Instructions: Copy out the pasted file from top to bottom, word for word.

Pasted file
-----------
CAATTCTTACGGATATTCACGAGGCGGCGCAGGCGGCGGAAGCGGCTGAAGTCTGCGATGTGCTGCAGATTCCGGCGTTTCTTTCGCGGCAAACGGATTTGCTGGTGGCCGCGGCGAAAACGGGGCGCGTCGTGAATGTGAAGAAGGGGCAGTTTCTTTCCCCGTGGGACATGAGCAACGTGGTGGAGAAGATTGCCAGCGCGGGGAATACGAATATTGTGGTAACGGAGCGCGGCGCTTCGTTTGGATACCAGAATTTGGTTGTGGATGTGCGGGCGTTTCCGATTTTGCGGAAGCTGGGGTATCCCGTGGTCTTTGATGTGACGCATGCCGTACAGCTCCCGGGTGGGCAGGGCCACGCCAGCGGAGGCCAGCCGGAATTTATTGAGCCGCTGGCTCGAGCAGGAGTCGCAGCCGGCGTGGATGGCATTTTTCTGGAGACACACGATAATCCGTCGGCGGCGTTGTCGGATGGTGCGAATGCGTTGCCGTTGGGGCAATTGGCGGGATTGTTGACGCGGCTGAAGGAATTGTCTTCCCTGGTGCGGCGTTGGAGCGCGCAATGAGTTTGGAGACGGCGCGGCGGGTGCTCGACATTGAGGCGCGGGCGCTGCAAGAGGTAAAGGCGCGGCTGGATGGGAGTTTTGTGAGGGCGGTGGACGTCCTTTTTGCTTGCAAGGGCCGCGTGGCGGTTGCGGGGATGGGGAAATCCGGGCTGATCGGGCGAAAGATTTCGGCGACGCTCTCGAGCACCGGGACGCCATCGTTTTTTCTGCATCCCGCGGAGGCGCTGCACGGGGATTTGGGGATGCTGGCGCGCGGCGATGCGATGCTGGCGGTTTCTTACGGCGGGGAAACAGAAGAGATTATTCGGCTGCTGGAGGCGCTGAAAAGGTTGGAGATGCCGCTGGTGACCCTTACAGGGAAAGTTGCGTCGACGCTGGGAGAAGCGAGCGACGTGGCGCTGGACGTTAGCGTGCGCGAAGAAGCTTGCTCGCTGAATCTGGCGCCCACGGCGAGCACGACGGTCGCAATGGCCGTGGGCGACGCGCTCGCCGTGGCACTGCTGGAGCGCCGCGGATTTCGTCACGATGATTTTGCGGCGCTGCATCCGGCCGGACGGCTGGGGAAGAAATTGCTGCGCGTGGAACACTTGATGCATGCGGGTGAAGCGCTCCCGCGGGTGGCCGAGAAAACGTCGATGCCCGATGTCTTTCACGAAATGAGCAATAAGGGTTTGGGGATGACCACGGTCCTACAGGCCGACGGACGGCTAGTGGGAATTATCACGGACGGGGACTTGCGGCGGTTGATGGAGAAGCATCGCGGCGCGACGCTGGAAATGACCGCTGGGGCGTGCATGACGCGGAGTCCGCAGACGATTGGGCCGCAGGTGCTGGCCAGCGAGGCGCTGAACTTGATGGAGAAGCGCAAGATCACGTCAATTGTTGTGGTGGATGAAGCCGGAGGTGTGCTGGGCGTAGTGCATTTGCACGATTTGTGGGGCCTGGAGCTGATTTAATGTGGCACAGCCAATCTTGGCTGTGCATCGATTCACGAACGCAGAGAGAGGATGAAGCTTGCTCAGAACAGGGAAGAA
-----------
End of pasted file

CAATTCTTACGGATATTCACGAGGCGGCGCAGGCGGCGGAAGCGGCTGAAGTCTGCGATGTGCTGCAGATTCCGGCGTTTCTTTCGCGGCAAACGGATTTGCTGGTGGCCGCGGCGAAAACGGGGCGCGTCGTGAATGTGAAGAAGGGGCAGTTTCTTTCCCCGTGGGACATGAGCAACGTGGTGGAGAAGATTGCCAGCGCGGGGAATACGAATATTGTGGTAACGGAGCGCGGCGCTTCGTTTGGATACCAGAATTTGGTTGTGGATGTGCGGGCGTTTCCGATTTTGCGGAAGCTGGGGTATCCCGTGGTCTTTGATGTGACGCATGCCGTACAGCTCCCGGGTGGGCAGGGCCACGCCAGCGGAGGCCAGCCGGAATTTATTGAGCCGCTGGCTCGAGCAGGAGTCGCAGCCGGCGTGGATGGCATTTTTCTGGAGACACACGATAATCCGTCGGCGGCGTTGTCGGATGGTGCGAATGCGTTGCCGTTGGGGCAATTGGCGGGATTGTTGACGCGGCTGAAGGAATTGTCTTCCCTGGTGCGGCGTTGGAGCGCGCAATGAGTTTGGAGACGGCGCGGCGGGTGCTCGACATTGAGGCGCGGGCGCTGCAAGAGGTAAAGGCGCGGCTGGATGGGAGTTTTGTGAGGGCGGTGGACGTCCTTTTTGCTTGCAAGGGCCGCGTGGCGGTTGCGGGGATGGGGAAATCCGGGCTGATCGGGCGAAAGATTTCGGCGACGCTCTCGAGCACCGGGACGCCATCGTTTTTTCTGCATCCCGCGGAGGCGCTGCACGGGGATTTGGGGATGCTGGCGCGCGGCGATGCGATGCTGGCGGTTTCTTACGGCGGGGAAACAGAAGAGATTATTCGGCTGCTGGAGGCGCTGAAAAGGTTGGAGATGCCGCTGGTGACCCTTACAGGGAAAGTTGCGTCGACGCTGGGAGAAGCGAGCGACGTGGCGCTGGACGTTAGCGTGCGCGAAGAAGCTTGCTCGCTGAATCTGGCGCCCACGGCGAGCACGACGGTCGCAATGGCCGTGGGCGACGCGCTCGCCGTGGCACTGCTGGAGCGCCGCGGATTTCGTCACGATGATTTTGCGGCGCTGCATCCGGCCGGACGGCTGGGGAAGAAATTGCTGCGCGTGGAACACTTGATGCATGCGGGTGAAGCGCTCCCGCGGGTGGCCGAGAAAACGTCGATGCCCGATGTCTTTCACGAAATGAGCAATAAGGGTTTGGGGATGACCACGGTCCTACAGGCCGACGGACGGCTAGTGGGAATTATCACGGACGGGGACTTGCGGCGGTTGATGGAGAAGCATCGCGGCGCGACGCTGGAAATGACCGCTGGGGCGTGCATGACGCGGAGTCCGCAGACGATTGGGCCGCAGGTGCTGGCCAGCGAGGCGCTGAACTTGATGGAGAAGCGCAAGATCACGTCAATTGTTGTGGTGGATGAAGCCGGAGGTGTGCTGGGCGTAGTGCATTTGCACGATTTGTGGGGCCTGGAGCTGATTTAATGTGGCACAGCCAATCTTGGCTGTGCATCGATTCACGAACGCAGAGAGAGGATGAAGCTTGCTCAGAACAGGGAAGAA